After council member Angela Hunt led the charge in August 2008 to deny a special-use permit for longtime Ross Avenue staple Woodard Paint & Body Shop, she admitted that it was "one of the hardest decisions I've had to make on the council." As other repair shops shuttered as a result of an April 2005 council vote to modify the Bryan Place Special Purpose District created in 1988, Woodard stayed put.
The Planned Development District for Ross Avenue championed by Veletta Forsythe Lill, Hunt's predecessor and executive director of the Arts District, aimed to push out the ugly auto repair businesses and bring in fancy new development with streetscapes and landscaping to create a gateway to the Arts District. But, having been in business since 1920, Woodard felt it deserved to stick around. And now, thanks to a last-minute compromise orchestrated by Hunt, it appears as though Woodard doesn't have to flee after all.
Hunt's plan commissioner, Bill Peterson, submitted a request for the City Plan Commission to approve a public hearing on April 15 regarding a sub-district of the PD that would encompass Woodard's property. Hunt says architect Jack Irwin developed a plan to erect three new buildings that meet the streetscape and landscaping requirements of the PD, and the outside of the structures resemble a café or bookstore with the back left open to accommodate vehicles.
"From the beginning, most folks recognized that Woodard was a very special case because they had been on Ross Avenue for more than 80 years," she says. "It was important to me to see if there was some way that we could keep that business operating within the regulations and requirements of the Planned Development District."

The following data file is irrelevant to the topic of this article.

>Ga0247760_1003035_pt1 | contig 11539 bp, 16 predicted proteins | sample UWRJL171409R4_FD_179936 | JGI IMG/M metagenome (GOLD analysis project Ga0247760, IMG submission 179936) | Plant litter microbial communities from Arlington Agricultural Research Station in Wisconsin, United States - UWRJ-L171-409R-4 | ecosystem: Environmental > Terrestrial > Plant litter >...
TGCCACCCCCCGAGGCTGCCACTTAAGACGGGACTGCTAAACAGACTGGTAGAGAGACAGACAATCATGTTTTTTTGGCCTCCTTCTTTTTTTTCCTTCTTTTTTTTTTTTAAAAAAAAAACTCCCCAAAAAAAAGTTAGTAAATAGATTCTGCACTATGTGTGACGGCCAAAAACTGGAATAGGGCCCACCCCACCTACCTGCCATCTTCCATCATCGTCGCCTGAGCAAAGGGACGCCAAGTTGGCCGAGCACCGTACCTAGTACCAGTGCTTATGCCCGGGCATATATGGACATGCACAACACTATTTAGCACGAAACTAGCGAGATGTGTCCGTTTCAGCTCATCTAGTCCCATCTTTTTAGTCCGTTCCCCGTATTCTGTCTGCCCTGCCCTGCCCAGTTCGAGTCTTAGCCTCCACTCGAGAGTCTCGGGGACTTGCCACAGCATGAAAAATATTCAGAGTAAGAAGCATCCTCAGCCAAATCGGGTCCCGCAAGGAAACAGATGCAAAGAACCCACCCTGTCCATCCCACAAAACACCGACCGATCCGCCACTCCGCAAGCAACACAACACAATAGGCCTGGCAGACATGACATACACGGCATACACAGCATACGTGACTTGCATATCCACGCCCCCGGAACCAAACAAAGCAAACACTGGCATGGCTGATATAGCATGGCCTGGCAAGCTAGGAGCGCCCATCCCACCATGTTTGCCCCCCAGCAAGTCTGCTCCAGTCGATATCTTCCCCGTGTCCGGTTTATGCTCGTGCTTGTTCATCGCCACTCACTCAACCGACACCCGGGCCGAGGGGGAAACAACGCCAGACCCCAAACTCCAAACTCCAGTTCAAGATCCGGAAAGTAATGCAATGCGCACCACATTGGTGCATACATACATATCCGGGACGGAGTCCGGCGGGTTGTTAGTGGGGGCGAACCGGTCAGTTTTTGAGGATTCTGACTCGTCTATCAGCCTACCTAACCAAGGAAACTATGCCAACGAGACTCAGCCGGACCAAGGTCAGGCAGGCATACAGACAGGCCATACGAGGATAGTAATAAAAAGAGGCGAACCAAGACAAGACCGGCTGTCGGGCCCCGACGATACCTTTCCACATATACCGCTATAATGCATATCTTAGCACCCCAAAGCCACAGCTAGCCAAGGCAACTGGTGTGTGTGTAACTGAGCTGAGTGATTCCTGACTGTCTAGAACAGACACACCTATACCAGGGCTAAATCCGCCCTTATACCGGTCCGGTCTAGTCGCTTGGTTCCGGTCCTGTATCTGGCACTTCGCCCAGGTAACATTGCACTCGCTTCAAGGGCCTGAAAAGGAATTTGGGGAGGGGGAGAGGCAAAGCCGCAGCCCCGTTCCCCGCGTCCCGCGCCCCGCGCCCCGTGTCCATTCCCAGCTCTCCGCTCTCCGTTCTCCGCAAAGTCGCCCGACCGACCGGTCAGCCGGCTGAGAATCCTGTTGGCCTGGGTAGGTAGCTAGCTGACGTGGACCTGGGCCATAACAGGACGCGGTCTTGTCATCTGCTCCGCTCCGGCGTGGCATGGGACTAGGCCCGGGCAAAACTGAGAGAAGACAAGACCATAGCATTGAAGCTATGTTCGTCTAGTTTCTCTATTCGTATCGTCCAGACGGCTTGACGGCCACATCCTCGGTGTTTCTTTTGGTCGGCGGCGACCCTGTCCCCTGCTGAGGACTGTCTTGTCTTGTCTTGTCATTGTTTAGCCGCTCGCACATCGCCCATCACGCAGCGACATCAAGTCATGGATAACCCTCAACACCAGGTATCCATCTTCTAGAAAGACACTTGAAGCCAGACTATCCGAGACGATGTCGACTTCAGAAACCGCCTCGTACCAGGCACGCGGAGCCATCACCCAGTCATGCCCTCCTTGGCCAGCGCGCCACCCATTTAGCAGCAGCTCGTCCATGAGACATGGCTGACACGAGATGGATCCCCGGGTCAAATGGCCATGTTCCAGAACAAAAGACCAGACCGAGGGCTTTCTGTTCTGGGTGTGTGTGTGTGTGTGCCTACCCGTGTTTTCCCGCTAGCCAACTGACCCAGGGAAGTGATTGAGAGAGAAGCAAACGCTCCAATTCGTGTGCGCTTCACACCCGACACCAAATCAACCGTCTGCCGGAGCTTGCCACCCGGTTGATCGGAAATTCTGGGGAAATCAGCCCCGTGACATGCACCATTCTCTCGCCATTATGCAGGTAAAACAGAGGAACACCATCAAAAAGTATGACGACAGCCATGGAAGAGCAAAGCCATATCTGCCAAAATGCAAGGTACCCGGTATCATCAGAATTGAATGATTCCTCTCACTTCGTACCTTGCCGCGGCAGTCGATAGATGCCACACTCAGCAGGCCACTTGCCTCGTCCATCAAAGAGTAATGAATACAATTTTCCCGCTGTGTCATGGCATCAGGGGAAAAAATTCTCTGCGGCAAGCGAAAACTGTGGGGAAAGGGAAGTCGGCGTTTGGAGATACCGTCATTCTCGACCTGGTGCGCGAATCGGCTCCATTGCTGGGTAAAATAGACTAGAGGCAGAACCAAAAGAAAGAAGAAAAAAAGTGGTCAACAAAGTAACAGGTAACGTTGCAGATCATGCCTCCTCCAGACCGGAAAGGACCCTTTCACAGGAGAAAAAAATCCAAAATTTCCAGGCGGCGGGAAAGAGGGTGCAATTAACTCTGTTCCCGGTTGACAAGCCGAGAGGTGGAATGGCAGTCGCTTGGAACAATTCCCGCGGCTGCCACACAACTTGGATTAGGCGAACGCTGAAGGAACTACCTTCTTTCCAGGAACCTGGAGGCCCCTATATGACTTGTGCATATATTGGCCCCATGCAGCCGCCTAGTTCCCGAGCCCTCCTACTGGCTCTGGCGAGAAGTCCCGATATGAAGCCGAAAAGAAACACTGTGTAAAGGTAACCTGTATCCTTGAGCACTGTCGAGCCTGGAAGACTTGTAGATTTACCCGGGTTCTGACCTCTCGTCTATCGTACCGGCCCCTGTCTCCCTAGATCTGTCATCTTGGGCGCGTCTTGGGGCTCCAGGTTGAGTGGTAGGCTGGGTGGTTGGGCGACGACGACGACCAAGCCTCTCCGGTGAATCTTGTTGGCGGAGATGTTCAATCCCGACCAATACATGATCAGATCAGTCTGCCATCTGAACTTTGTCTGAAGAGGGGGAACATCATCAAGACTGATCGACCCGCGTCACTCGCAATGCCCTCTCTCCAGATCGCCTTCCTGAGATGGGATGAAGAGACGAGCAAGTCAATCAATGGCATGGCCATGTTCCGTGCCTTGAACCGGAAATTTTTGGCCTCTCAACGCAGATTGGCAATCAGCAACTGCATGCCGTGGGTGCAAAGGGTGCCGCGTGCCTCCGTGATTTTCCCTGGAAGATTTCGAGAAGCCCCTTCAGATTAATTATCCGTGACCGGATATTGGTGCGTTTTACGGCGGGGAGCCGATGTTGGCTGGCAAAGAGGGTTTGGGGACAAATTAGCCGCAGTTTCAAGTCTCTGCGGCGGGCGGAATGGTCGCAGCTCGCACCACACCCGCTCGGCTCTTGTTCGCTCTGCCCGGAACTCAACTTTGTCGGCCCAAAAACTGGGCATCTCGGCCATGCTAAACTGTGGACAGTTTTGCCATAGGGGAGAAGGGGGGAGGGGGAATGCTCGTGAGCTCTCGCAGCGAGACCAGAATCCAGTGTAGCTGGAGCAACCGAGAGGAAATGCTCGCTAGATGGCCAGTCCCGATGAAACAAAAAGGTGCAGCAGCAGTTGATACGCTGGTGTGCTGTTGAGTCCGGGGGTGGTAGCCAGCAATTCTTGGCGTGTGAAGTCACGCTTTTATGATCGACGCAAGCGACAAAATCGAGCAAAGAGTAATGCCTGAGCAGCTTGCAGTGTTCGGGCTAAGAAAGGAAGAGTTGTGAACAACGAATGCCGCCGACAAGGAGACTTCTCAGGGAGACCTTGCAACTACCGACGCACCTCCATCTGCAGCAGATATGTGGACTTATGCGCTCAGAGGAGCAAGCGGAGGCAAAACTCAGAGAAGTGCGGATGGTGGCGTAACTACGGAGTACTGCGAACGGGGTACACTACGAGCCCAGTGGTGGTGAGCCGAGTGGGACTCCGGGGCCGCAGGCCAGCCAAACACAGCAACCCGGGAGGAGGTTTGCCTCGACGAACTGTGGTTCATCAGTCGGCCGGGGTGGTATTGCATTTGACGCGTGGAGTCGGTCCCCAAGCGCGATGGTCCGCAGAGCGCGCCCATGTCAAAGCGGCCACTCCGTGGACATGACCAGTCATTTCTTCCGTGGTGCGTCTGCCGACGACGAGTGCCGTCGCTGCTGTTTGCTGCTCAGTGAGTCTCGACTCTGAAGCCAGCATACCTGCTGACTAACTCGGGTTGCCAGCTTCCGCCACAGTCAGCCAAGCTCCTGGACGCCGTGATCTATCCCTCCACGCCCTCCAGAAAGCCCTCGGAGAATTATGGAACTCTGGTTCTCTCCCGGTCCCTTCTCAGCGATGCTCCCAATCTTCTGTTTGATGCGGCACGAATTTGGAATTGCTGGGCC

One issue yet to be resolved is the upcoming April 26 date at which Woodward must be in compliance with the PD or it could face a fine from the city.
Messages were left earlier today with Allen Woodard and Teresa O'Donnell, the city's director of development services, but we haven't heard back from either one. When we do, we'll update accordingly.
The middle of the three buildings is the largest, according to Hunt, and it will be required to be constructed within one year with the two side buildings to be completed six months later. She says Irwin's plans have the look and feel as though the buildings are from the 1920s while providing "street appeal" and allowing the current use to continue.
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Hunt stresses that she worked hard to keep Woodard on Ross because of its contribution to the city and community.
"Something has to be said for a family-owned business that has stuck it out through thick and thin, decade after decade, added tax base to our city, provided jobs to our residents year in, year out," she says. "If we can't support those types of businesses, then I don't know what the city of Dallas is doing."
The Bryan Place Neighborhood Association board has represented the majority of the opposition to Woodard and other similar businesses, with board member and Hunt's Park Board appointee Wayne Smith speaking in favor of the April 2005 vote. Hunt says she met with several board members Monday night, and while she declined to discuss specifics, she indicated that a fair compromise has been reached and most of the concerns have been resolved.
"We're at a point now where there are folks who are supportive of this type of compromise, and the Woodards have worked hard since I approached them with this idea to develop something that works for everybody, and I think this is a good middle ground."